Dr Melanie Eckersley-Maslin - Babraham Institute, UK

Dr Melanie Eckersley-Maslin - Babraham Institute, UK

Seminar Room 2
Start Time: 
Fri, 15/03/2019 - 10:00am
End Time: 
Fri, 15/03/2019 - 11:00am

​Epigenetic priming of early embryonic cell fate transitions

​Special seminar hosted by Associate Professor Marnie Blewitt

The development of an embryo from a single fertilised cell to a complex organism has fascinated scientists for decades. As cells become more restricted in their developmental potential, there is dramatic remodelling of the chromatin and epigenetic landscapes. Following fertilisation, activation of the zygotic genome in the two-cell embryo is one of the first events that must take place in order for development to succeed, however its precise regulation is poorly understood. To study zygotic genome activation (ZGA), Melanie developed an in vitro model system using mouse embryonic stem cells that approximates the two-cell embryo. Using this, she performed a screen for factors that could induce expression of zygotic transcripts in vitro and thus act as potential ZGA regulators in vivo. This led to the identification of developmental pluripotency associated 2 (Dppa2) and 4 (Dppa4) as key regulators of the zygotic transcriptional programme. Excitingly, in addition to their roles in zygotic genome activation, her unpublished work supports additional roles for Dppa2 and Dppa4 in priming for differentiation at the exit of pluripotency. In this way, Dppa2 and Dppa4 are important epigenetic gatekeepers of early embryonic cell fate transitions.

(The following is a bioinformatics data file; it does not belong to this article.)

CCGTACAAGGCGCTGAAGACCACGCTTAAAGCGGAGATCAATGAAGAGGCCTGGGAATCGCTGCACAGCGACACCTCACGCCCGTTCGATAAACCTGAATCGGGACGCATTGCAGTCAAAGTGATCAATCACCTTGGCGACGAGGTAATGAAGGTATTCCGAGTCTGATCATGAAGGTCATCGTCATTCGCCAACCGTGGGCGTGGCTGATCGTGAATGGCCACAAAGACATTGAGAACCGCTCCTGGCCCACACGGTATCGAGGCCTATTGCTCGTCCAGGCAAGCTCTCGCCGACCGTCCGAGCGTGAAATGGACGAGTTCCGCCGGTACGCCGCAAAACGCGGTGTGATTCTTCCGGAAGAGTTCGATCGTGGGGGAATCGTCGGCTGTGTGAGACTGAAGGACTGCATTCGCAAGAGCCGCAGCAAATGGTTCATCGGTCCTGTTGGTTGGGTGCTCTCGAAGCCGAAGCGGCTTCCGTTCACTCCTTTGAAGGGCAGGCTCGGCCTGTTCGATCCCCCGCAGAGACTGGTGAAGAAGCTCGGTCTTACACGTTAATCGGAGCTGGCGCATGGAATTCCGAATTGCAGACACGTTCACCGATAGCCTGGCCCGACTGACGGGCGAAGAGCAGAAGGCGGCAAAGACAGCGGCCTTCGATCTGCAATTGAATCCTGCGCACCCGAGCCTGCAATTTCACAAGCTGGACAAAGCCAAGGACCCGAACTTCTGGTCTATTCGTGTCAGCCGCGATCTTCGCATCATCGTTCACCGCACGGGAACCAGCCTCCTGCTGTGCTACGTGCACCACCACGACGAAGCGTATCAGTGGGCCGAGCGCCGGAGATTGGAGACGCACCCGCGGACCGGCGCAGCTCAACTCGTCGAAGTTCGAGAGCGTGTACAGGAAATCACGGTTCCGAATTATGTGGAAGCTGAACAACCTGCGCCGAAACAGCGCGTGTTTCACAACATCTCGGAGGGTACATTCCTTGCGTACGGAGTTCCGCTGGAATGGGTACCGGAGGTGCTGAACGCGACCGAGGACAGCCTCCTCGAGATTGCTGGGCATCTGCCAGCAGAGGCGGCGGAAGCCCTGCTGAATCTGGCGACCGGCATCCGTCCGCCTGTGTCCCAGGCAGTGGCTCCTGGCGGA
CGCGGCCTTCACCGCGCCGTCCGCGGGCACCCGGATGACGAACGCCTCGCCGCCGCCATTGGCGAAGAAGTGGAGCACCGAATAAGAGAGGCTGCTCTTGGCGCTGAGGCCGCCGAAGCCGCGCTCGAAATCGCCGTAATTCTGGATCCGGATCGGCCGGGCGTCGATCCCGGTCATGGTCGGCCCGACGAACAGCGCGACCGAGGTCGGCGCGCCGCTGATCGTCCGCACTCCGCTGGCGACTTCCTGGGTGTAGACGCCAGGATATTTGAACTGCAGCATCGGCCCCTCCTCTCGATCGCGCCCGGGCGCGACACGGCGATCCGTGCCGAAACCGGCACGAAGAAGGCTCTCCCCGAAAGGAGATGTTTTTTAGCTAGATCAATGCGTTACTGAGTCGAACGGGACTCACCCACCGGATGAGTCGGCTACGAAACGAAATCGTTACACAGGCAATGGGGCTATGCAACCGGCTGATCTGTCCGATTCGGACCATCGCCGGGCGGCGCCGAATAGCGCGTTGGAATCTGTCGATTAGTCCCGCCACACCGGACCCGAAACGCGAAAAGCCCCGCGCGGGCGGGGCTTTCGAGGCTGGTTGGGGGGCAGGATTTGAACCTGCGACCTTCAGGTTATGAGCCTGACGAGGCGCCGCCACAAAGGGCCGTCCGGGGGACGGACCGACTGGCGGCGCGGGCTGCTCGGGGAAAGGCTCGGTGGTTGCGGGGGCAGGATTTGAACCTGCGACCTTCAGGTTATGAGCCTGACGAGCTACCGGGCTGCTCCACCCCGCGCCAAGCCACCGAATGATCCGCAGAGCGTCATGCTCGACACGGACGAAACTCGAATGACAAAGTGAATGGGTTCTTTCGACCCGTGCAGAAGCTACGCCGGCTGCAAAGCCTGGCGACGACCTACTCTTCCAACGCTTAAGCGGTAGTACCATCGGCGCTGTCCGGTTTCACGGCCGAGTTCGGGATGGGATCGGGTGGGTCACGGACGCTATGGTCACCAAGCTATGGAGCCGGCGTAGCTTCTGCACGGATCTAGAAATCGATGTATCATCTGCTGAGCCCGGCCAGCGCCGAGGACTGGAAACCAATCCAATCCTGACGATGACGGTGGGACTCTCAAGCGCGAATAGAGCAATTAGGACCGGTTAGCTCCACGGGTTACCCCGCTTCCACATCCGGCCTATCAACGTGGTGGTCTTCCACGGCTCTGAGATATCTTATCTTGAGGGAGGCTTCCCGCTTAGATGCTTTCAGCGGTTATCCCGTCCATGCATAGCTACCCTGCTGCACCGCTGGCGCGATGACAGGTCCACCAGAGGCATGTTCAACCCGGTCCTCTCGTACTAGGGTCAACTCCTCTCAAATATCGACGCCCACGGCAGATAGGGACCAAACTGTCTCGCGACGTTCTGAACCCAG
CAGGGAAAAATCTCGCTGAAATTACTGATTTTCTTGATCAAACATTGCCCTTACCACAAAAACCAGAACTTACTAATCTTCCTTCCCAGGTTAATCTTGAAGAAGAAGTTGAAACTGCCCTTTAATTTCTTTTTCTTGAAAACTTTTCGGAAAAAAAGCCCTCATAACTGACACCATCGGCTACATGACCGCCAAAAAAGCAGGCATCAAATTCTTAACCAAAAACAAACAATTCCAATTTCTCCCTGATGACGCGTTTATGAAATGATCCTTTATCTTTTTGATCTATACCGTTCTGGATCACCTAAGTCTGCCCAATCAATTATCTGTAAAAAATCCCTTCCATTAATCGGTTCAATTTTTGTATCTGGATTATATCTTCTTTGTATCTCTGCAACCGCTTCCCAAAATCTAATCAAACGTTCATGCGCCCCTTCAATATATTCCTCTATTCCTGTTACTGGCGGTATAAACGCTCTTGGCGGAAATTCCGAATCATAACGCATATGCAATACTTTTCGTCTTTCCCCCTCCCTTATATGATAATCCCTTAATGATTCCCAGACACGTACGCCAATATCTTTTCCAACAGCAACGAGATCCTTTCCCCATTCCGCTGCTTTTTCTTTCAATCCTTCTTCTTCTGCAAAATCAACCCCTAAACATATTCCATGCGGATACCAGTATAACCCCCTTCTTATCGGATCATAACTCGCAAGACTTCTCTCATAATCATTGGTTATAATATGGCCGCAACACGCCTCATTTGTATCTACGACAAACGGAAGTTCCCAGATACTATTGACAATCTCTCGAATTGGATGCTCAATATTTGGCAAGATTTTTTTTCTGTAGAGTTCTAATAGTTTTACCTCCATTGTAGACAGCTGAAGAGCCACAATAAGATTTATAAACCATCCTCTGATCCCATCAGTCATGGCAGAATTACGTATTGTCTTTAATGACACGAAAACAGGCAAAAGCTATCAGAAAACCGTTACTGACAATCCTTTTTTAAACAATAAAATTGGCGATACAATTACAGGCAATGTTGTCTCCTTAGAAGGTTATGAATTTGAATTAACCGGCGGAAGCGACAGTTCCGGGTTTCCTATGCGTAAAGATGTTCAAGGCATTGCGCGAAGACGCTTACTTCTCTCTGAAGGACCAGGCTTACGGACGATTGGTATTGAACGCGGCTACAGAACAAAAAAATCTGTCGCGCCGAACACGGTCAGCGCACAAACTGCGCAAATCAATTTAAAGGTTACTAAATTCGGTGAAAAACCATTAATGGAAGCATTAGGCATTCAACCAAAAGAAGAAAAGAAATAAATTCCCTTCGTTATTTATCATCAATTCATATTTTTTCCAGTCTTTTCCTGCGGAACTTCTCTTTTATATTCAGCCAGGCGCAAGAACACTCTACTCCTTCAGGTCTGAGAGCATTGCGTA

Melanie is a molecular biologist with a broad interest in mammalian developmental biology, particularly how different cell types in the body are specified and maintained despite having the same DNA sequence. She completed her Bachelor's degree in Advance Science at The University of Sydney, Australia, before moving to Cold Spring Harbor Laboratories in New York, USA for her PhD studies in molecular cell biology. Her doctoral research investigated gene expression regulation in embryonic stem cells and during cell differentiation. She is now a Marie Curie and EMBO postdoctoral research scientist in the Epigenetics department at Babraham Institute, where she studies the very early stages of mammalian development, particularly how the embryonic genome is first activated, and how the first cell fate decisions are made.